The Tyranny of Online Crowds – beyond Crazy Frog?

Writing at www.edge.com Jaron Lanier warns us of the dangers of mass online anonymity.

In the last few years, though, a new twist has appeared. Along with all the sites that encourage individual expression, we are seeing a flood of schemes that celebrate collective action by huge numbers of bland, anonymous people. A lot of folks love this stuff. My worry is that we’re playing with fire.

There are a lot of recent examples of collectivity online. There’s the Wikipedia, which has absorbed a lot of the energy that used to go into individual, expressive websites, into one bland, master description of reality. Another example is the automatic mass-content collecting schemes like DIGG. Yet another, which deserves special attention, is the unfortunate design feature in most blog software that practically encourages spontaneous pseudonym creation. That has led to the global flood of anonymous mob-like commentary.

On the face of it he has a point. Crowds can be stirred, or manipulated, to act in ways which later may appal or shock the individuals involved. If we believe that collective action online is possible – and that it can make a ‘real world’ difference – then we have to worry about online mob action. In my opinion Crazy Frog is one proof of how mass psychology and technology blight our lives.


In the piece linked above he’s repeating his work from earier in the year which received this response from Confused of Calcutta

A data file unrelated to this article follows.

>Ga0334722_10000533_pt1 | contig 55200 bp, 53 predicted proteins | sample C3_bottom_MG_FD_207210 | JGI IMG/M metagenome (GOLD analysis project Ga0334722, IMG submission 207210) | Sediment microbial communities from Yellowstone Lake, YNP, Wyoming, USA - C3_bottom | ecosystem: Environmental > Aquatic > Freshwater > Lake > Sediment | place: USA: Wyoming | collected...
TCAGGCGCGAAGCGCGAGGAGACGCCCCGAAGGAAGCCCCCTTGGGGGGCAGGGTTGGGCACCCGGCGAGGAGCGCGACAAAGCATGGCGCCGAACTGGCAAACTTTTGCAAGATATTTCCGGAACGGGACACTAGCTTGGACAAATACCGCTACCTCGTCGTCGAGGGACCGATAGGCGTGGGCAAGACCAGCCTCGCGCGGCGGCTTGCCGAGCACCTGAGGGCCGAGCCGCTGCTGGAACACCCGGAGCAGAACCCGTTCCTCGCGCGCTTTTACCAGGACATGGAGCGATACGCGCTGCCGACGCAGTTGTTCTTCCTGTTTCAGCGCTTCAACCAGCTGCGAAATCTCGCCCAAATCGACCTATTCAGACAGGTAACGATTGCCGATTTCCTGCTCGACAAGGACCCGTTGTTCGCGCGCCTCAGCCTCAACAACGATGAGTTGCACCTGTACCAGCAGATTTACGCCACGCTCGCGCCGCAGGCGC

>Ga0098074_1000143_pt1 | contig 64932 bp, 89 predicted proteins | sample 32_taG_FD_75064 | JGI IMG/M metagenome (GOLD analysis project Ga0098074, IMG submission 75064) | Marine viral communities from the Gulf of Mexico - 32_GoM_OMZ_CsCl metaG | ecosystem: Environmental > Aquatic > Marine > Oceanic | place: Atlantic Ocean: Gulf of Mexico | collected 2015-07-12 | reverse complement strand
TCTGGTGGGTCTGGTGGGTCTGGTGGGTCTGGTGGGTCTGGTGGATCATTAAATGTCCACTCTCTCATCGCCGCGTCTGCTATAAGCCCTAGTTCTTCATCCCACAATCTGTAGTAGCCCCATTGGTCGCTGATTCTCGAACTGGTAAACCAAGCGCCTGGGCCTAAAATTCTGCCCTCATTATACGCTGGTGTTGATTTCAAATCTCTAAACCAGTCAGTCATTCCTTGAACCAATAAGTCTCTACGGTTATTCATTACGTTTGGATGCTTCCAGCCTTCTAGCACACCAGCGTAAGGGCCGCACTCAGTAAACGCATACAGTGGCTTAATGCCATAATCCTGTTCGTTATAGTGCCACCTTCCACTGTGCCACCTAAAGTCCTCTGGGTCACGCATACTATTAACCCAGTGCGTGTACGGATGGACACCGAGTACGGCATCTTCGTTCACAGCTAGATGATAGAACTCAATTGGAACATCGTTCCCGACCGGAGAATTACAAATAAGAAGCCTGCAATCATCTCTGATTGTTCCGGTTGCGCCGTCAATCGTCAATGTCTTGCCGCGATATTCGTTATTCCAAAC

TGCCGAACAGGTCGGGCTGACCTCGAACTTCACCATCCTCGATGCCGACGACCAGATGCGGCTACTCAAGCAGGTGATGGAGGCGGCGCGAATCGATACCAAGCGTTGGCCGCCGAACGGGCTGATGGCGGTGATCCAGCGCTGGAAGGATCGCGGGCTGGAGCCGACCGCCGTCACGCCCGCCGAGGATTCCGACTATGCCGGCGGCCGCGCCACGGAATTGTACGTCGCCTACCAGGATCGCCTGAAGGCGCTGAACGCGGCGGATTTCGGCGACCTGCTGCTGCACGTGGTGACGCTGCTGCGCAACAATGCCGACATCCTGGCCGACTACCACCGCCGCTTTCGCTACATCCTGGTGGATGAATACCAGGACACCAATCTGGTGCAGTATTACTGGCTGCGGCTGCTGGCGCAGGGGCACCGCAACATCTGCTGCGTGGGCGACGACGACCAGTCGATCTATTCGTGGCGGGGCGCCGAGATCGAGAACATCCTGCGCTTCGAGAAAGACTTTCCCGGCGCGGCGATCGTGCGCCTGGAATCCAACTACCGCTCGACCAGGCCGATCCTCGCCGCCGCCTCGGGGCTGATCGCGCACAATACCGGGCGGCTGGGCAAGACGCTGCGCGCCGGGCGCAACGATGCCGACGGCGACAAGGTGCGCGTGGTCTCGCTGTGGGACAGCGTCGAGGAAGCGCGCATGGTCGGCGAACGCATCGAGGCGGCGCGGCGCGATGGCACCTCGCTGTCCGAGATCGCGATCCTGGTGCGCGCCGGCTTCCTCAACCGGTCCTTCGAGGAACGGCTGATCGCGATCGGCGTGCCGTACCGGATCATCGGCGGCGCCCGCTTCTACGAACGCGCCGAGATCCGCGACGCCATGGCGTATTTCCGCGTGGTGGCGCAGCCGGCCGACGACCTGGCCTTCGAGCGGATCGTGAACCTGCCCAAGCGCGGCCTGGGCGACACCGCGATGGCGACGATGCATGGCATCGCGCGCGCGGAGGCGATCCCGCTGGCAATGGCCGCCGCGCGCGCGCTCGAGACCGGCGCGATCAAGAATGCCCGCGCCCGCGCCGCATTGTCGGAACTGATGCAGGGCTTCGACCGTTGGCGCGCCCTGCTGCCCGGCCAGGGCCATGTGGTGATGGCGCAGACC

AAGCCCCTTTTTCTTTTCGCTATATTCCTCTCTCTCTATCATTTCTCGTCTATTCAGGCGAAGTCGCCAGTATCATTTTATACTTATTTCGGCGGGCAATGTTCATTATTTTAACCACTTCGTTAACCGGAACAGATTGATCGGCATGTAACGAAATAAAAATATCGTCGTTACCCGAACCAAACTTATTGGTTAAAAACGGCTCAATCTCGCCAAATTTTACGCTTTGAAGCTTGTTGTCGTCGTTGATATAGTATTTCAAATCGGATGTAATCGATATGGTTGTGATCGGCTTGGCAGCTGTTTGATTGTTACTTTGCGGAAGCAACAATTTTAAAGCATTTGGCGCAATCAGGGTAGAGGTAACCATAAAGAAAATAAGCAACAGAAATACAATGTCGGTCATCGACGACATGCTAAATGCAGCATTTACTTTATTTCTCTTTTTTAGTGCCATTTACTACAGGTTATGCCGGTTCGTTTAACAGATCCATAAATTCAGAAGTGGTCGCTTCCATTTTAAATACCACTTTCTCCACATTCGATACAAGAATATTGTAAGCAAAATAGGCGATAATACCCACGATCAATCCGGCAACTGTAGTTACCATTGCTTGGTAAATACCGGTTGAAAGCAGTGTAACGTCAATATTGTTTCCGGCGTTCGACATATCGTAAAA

All this is about individuals working together. Not the technology. What the technology does is reduce the barriers to entry, reduce disenfranchisement; reduce the search costs and connection costs; allow the conversations to persist and be searchable and findable; provide a rich context; have low maintenance costs; where relevant, allow people to work in small groups bringing their communal, often amateur, expertise to bear on lots of small problems.

    We musn’t forget a couple of other things. Online, any mob action can be equally quickly mobilised against.
    Online popularity is often exactly what Lanier fears – the actions of a mob, which roars about one thing one moment – and then next is clicking or digging an altogether different message.
    Most of us know that much of what appeals on t’internet is really just a fleeting whim of a huge crowd of strangers. Which is why it pays to be as discerning.

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